Note: Some people will tell you ‘no’ and it usually comes with some attitude. These are the analytic personality types who would rather be right than happy and like to fight with people. They are the exception, not the rule, and while we still want to question these people to see if their ‘no’ is a smoke screen, we can thank them for not stringing us along.


Note 2: Obviously when you talk to people you want spark some interest by letting them know what’s in it for them to talk to you. Even the people who did have initial interest have probably forgotten about you by the time you follow up, so you have to remind them why they might be interested, not just drop your name and say, ‘call me.’

To end the frustration you simply must ask the questions necessary to determine interest, or lack thereof. Most salespeople have an aversion to asking direct questions, they are afraid they’re going to tick off the prospect and lose them. Please trust me on this one. You’re only going to tick off people who are lying to you about their interest because their goal is to simply get rid of you and it’s not working. As long as you come across as a professional who’s worthy of respect, and you make a proper connection, the truly interested people will be happy to answer your questions so that you can best help them.

So, what does it look like to ask the necessary questions to determine interest? When someone says to call them next Tuesday, let me know you’d be happy to and find out why they want you to call next Tuesday. When someone asks for a quote or proposal, tell them you’ll be happy to get that to them and ask if they’re ready to move ahead if they like what they see. If they say yes, ask what they need to see. If they say no, ask what factors are preventing them from moving ahead and refuse to do quotes for people who aren’t ready, willing, able to move forward now. Ultimately your questions are going to revolve around the when, what, why, and how. When is the prospect looking to make a decision, what specifically are they looking for, why are they looking for that and why are they looking to buy when they are, and finally, how are they going to buy? By ‘how’ I’m referring to their buying process along with how they will actually pay for the product. Regarding buying process, will they be looking at competitive products, what are the criteria to make a decision, who is involved in the decision, and how will they ultimately execute on their decision? The ‘how’ behind the actual purchase may involve cash, financing, trade-ins, etc.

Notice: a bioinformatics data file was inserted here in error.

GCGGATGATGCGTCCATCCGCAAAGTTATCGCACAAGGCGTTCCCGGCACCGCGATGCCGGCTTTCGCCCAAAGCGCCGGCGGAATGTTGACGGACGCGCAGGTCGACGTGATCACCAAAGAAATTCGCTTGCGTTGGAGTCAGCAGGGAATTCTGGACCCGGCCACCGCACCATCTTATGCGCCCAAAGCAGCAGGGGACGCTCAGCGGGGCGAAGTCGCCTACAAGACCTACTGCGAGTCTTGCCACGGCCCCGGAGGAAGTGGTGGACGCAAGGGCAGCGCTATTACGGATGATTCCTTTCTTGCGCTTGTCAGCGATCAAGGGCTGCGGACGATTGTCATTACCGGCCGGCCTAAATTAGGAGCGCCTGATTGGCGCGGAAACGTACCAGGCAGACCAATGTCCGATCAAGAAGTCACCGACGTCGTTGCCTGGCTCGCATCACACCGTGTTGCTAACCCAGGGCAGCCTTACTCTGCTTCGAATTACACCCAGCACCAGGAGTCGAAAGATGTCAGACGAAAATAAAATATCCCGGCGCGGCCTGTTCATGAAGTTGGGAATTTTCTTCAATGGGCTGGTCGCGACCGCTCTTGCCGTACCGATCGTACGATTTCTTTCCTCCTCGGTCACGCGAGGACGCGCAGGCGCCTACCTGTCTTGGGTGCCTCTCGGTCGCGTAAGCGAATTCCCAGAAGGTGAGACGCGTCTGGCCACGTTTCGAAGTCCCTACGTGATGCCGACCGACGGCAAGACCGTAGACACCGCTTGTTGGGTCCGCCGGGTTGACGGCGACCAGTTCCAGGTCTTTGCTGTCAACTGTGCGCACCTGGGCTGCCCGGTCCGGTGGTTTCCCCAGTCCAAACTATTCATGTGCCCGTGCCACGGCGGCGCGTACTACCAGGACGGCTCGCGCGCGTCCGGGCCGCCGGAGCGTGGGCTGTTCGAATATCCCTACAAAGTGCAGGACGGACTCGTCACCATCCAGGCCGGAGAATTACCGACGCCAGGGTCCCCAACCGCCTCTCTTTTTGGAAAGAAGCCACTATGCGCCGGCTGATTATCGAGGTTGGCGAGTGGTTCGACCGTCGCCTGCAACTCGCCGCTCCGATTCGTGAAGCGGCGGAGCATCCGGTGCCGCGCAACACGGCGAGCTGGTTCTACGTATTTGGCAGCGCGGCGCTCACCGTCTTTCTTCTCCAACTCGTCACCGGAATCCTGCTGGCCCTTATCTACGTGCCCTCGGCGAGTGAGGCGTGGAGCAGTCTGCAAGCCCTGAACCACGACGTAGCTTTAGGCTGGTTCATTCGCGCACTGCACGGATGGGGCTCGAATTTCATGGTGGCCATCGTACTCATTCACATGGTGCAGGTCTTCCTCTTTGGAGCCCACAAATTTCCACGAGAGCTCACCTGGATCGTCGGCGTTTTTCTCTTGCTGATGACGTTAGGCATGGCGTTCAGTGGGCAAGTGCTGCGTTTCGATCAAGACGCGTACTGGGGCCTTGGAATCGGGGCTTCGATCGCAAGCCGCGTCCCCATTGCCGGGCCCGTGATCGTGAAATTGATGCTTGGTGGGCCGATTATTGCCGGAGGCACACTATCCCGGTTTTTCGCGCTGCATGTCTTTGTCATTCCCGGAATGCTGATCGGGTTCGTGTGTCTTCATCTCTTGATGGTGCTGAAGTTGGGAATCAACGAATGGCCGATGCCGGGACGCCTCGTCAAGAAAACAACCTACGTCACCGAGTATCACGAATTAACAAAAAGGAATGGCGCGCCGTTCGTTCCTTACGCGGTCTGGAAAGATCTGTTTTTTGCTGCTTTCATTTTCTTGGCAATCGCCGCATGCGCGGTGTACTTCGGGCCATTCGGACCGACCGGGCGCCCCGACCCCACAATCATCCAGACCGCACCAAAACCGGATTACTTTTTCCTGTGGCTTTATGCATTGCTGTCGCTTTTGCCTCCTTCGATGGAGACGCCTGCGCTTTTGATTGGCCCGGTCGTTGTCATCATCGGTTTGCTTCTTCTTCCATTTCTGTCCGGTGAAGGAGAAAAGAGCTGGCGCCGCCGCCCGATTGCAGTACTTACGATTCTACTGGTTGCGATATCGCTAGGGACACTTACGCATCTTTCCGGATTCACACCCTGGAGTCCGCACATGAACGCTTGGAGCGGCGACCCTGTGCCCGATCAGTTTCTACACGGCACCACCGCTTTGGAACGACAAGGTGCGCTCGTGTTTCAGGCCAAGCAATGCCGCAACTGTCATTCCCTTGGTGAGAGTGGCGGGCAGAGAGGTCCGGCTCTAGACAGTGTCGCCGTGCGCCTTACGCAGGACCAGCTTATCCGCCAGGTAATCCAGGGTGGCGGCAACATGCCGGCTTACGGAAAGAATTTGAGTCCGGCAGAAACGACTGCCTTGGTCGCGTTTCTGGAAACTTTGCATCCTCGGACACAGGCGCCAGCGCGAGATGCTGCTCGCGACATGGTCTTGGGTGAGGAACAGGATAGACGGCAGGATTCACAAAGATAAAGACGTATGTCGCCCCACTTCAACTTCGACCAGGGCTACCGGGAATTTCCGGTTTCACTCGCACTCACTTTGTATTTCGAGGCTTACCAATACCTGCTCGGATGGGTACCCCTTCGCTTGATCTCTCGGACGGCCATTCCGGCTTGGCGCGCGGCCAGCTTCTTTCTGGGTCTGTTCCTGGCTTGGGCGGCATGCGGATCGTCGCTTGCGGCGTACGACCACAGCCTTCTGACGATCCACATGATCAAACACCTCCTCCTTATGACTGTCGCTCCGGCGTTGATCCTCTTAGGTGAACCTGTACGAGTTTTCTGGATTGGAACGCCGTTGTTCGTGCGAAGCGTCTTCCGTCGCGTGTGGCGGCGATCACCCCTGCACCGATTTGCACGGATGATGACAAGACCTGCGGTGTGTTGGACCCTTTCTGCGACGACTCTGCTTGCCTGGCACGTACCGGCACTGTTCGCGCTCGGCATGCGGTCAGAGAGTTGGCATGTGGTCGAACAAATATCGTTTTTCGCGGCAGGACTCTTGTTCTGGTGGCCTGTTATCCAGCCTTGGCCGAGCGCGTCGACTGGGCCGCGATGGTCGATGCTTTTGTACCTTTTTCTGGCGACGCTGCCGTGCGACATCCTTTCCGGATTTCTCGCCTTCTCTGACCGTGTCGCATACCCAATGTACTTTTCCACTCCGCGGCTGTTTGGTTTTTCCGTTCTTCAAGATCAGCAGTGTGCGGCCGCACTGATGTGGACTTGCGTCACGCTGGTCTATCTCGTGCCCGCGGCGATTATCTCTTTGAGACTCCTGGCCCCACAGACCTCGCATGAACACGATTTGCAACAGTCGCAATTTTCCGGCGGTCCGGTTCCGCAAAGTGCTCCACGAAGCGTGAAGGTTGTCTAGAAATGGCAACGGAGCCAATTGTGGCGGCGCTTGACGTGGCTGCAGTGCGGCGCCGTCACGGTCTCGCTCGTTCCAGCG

Finally, close on every call, whether that’s closing the sale, or simply the next step in the sales process, and, speaking of sales process, always make sure you are in control of it. Never be in a position where it’s up to the prospect to get back to you; the ball always needs to be in your court.


John Chapin

#1 Sales Rep w 34+ years’ experience, Author of the 2010 sales book of the year: Sales Encyclopedia (Axiom Book Awards) – also the largest sales book on the planet (678 pages). 508-243-7359

John Chapin is a motivational sales speaker, coach, and trainer. For his free eBook: 30 Ideas to Double Sales and monthly article, or to have him speak at your next event, go to John has over 34 years of sales experience as a number one sales rep and is the author of the 2010 sales book of the year, Sales Encyclopedia (Axiom Book Awards). You can reprint provided you keep contact information in place.